Featured Research

from universities, journals, and other organizations

More than 20 percent of atheist scientists are 'spiritual', study finds

Date:
May 5, 2011
Source:
Rice University
Summary:
More than 20 percent of atheist scientists are spiritual, according to new research. Though the general public marries spirituality and religion, the study found that spirituality is a separate idea -- one that more closely aligns with scientific discovery -- for "spiritual atheist" scientists.

More than 20 percent of atheist scientists are spiritual, according to new research from Rice University. Though the general public marries spirituality and religion, the study found that spirituality is a separate idea -- one that more closely aligns with scientific discovery -- for "spiritual atheist" scientists.

Related Articles


The research will be published in the June issue of Sociology of Religion.

Through in-depth interviews with 275 natural and social scientists at elite universities, the Rice researchers found that 72 of the scientists said they have a spirituality that is consistent with science, although they are not formally religious.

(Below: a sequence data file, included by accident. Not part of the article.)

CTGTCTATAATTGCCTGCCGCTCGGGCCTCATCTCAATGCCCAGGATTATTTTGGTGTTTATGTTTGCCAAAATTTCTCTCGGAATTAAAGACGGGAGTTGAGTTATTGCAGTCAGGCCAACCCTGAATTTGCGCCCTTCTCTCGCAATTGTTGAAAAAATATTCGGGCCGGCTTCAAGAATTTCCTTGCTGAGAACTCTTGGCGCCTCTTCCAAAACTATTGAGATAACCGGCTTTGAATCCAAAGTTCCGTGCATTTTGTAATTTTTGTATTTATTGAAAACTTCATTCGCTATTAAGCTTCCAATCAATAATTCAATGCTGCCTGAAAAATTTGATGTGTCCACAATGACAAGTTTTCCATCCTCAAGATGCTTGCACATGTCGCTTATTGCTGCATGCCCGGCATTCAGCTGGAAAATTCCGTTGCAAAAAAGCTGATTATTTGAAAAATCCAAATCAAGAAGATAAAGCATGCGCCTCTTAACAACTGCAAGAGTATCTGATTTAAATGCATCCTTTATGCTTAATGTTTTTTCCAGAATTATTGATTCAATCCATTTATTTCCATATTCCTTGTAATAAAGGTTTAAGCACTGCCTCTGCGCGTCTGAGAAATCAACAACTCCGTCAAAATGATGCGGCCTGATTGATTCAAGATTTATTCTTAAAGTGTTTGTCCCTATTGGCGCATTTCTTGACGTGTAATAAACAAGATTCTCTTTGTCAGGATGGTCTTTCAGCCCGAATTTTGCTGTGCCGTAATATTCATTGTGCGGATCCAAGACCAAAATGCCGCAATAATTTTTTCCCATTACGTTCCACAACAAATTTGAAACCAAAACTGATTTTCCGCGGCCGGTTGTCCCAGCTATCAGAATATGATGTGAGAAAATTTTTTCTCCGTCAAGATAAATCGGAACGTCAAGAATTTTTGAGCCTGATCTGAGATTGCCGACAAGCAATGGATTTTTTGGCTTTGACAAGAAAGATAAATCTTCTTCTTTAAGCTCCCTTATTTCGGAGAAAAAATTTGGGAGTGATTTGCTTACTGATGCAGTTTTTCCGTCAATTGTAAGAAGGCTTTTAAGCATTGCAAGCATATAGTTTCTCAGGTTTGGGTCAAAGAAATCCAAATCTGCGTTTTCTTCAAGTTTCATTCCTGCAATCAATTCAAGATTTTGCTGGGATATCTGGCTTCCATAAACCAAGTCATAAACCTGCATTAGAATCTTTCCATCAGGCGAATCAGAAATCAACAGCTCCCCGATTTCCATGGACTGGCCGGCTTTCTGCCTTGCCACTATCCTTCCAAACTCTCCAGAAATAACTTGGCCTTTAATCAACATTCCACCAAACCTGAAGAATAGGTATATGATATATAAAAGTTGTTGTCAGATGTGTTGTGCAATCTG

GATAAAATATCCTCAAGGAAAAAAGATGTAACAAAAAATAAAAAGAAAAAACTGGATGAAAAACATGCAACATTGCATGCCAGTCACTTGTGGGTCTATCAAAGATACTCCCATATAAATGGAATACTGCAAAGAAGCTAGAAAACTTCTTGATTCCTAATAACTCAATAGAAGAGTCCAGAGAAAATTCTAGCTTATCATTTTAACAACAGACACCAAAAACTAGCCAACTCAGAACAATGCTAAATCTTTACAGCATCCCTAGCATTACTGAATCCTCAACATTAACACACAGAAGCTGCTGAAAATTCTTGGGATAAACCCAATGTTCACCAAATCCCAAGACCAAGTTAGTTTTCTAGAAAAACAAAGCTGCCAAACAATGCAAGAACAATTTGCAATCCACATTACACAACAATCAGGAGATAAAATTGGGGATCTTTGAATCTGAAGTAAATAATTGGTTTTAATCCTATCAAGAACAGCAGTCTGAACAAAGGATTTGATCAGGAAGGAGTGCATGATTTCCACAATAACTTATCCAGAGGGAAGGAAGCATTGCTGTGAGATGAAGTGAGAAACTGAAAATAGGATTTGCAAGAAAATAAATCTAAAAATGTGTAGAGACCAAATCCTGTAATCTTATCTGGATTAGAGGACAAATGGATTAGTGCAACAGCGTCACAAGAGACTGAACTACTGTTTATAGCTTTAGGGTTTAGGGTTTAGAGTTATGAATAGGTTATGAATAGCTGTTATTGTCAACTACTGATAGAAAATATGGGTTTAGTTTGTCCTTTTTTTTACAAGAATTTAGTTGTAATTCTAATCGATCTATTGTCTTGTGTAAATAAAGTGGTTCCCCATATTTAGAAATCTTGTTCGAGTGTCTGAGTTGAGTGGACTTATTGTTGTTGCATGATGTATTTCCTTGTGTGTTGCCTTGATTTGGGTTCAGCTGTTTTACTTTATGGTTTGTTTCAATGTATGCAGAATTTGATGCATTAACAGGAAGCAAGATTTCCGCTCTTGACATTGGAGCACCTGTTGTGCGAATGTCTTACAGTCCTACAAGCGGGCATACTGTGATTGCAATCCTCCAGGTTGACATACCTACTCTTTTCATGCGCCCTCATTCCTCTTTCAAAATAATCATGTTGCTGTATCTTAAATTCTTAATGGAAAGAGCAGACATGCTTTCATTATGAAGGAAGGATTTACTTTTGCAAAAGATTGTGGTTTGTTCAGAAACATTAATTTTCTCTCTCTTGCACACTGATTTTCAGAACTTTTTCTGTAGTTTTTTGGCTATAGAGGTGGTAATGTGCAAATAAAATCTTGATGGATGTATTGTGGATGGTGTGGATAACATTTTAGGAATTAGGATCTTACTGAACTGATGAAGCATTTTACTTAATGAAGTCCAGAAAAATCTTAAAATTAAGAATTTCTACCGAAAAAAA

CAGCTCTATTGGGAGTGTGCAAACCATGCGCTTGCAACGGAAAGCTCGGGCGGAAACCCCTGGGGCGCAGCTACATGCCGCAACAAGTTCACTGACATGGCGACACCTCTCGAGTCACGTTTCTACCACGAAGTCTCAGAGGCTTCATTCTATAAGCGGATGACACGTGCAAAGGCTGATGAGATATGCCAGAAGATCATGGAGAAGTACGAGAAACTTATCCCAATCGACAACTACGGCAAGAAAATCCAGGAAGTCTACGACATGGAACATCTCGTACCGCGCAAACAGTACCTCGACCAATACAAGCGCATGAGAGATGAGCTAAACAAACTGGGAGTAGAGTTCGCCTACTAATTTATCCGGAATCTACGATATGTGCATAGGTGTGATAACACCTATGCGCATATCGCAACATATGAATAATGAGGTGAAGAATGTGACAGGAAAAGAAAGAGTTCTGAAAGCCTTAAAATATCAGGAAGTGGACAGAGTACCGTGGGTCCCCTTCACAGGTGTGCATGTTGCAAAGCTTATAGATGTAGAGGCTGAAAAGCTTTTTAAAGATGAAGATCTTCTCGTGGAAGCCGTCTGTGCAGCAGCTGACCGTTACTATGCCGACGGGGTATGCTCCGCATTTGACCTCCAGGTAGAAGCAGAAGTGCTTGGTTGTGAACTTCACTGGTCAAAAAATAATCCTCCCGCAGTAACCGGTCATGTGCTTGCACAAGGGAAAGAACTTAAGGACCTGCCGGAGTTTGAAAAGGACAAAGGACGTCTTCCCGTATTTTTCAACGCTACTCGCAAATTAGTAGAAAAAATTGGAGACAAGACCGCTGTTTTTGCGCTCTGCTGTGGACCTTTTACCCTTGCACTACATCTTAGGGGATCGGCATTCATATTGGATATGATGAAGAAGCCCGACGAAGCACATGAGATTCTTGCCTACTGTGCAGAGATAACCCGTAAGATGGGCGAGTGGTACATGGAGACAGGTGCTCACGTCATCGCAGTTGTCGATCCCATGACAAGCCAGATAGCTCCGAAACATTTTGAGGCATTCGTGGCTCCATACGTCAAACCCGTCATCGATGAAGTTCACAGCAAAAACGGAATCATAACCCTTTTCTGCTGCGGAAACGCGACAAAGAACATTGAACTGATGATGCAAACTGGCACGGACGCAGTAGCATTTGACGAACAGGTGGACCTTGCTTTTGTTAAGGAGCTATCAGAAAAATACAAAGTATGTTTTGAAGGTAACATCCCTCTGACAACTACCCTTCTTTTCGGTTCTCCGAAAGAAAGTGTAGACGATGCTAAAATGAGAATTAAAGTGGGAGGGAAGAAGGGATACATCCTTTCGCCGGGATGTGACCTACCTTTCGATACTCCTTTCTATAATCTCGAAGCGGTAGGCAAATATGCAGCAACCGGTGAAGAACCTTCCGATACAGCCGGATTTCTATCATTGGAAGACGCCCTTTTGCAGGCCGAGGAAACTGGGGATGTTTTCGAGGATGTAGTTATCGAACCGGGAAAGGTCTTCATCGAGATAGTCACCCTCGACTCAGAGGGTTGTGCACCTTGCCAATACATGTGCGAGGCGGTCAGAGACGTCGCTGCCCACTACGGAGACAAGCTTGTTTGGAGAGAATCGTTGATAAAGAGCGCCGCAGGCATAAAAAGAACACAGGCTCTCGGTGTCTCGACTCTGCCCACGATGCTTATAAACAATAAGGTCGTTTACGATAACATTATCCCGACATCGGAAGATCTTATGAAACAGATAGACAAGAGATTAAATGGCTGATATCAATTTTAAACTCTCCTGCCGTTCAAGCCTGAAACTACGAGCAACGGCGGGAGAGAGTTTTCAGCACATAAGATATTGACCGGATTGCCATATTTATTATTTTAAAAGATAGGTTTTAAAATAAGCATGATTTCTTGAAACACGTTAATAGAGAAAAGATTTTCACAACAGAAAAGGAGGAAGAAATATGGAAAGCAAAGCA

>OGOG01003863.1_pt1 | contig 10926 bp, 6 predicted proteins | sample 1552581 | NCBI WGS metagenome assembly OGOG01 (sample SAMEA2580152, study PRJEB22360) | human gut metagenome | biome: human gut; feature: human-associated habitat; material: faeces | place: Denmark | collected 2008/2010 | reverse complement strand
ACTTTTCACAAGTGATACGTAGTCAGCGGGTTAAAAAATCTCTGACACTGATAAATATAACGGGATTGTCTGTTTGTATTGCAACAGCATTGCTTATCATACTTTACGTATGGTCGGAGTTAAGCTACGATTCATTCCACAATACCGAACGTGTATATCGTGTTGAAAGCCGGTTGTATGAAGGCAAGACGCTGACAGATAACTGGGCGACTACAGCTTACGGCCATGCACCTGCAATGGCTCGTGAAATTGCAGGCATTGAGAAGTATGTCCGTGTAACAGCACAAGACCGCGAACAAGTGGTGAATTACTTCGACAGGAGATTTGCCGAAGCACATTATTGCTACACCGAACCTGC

"Our results show that scientists hold religion and spirituality as being qualitatively different kinds of constructs," said Elaine Howard Ecklund, assistant professor of sociology at Rice and lead author of the study. "These spiritual atheist scientists are seeking a core sense of truth through spirituality -- one that is generated by and consistent with the work they do as scientists."

For example, these scientists see both science and spirituality as "meaning-making without faith" and as an individual quest for meaning that can never be final. According to the research, they find spirituality congruent with science and separate from religion, because of that quest; where spirituality is open to a scientific journey, religion requires buying into an absolute "absence of empirical evidence."

"There's spirituality among even the most secular scientists," Ecklund said. "Spirituality pervades both the religious and atheist thought. It's not an either/or. This challenges the idea that scientists, and other groups we typically deem as secular, are devoid of those big 'Why am I here?' questions. They too have these basic human questions and a desire to find meaning."